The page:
People often think of the Bible as a long book, but one can read it in its entirety with relative ease in the span of a year. When I consider that countless numbers of humans have been meditating on the same words for thousands of years now, it fills me with awe.
Consider the power of God’s words. We are familiar with them already, even if we haven’t read the Bible lately (or ever).
“In the beginning, God created the heavens and the earth.”
“The Lord is my shepherd.”
“Love your enemies.”
“Blessed are the meek, for they shall inherit the earth.”
“Give us this day our daily bread.”
“Behold, a virgin will be with child and bear a son, and she will call His name Immanuel.”
That verse about Immanuel occurs twice in the Bible: once in the prophet Isaiah and once in Matthew’s account of Jesus’ birth. Matthew adds the note that the name Immanuel means “God with us.”
It is striking that when God came to be with us in the person of Jesus, we hear very few words from him before he is 30 years old and even then his teachings are so brief we can read them easily in one sitting. He taught many times in parables, a form of storytelling so brief I refer to several parables every year in my ministry with children. In fact, I have seen preschool children learn to tell the parables themselves; they are that simple.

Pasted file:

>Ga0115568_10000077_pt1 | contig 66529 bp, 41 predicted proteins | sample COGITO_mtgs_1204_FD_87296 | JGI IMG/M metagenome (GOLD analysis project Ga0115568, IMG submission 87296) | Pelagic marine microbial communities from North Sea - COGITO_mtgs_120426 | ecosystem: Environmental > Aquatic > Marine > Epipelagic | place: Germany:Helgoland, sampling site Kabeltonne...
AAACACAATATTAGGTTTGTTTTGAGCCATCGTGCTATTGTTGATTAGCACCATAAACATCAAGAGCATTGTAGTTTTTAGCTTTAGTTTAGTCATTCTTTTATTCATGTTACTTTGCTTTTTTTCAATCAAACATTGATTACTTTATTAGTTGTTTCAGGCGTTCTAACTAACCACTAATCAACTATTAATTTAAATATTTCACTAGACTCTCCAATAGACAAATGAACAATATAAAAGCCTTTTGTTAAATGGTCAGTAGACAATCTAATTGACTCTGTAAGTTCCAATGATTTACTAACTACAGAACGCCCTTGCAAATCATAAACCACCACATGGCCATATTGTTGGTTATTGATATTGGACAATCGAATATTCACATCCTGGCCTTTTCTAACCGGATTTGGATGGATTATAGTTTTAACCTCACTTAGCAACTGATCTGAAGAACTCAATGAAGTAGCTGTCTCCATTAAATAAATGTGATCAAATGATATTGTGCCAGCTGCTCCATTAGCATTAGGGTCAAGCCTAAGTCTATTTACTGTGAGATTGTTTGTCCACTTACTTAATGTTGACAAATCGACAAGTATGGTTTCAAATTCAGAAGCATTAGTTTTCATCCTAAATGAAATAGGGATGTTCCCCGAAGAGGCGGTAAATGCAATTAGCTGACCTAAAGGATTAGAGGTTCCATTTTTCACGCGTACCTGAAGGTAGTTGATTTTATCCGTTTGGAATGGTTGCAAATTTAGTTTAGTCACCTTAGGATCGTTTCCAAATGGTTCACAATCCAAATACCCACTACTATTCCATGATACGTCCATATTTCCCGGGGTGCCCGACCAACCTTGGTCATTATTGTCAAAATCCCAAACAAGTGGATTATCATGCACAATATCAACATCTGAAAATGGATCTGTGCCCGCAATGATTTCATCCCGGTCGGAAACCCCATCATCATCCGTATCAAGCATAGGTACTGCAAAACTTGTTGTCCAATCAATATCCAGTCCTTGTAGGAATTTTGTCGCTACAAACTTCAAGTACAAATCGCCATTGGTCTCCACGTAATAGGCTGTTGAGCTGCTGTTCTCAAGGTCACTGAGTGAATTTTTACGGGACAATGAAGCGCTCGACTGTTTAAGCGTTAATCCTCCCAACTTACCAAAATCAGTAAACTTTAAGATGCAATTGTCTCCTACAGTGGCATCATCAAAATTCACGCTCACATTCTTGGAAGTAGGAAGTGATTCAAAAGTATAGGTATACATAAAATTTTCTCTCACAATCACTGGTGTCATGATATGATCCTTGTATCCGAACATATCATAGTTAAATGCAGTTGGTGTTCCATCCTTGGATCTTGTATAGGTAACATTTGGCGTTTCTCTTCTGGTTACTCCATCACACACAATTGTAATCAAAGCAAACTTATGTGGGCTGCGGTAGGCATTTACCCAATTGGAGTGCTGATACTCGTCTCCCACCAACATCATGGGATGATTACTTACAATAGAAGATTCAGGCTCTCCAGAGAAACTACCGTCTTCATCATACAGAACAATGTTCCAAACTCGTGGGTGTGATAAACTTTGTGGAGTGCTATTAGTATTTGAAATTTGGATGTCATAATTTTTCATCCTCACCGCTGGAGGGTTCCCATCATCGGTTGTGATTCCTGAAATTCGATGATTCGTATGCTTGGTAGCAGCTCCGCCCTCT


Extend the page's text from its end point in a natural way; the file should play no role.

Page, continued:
What I find amazing about this is that God’s words are for everyone, both young and old. God’s words are simple enough that a child (even a very young child) can reflect on them; yet, God’s words are rich enough that one can meditate on the same words countless times over the course of seventy years and still discover new treasures in them. Consider all that has been written on this simple prayer of Jesus, uttered as he was dying on the cross: “Father, forgive them for they know not what they do.” And consider that humankind has yet to grasp the full meaning of those words; it’s unparalleled.
The children with whom I work also learn the first recorded words of Jesus, which he spoke when he was about 12 years old. Note the simplicity: “Why were you searching for me?” he asked. “Didn’t you know I had to be in my Father’s house?”
I love how Immanuel’s words to Mary and Joseph came in the form of a question. That should teach us something about our own words. Later, we come to understand why he was in his “Father’s house” and why he replied to their query with another query. He said, “I do nothing on my own but speak just what the Father has taught me.” (John 8:28)
I experience these words as personally challenging, because it makes me wonder how often I speak without first considering if it is something God would say. To what extent do I allow Jesus to be my teacher and, if I claim he is my teacher, do I let him train my tongue?
I still have a lot to learn. I suspect we all do.
Yet, with all these reflections I still marvel, especially during this time of year, that when God wanted to speak to us, he did so not with words but by choosing to be present with us in a wordless way.
In many ways his communing with us was even smaller than a Tweet and yet the message of love has endured for generations and will continue to endure for all generations to come.
I pray we allow that truth to change the way we live in a world swirling with words.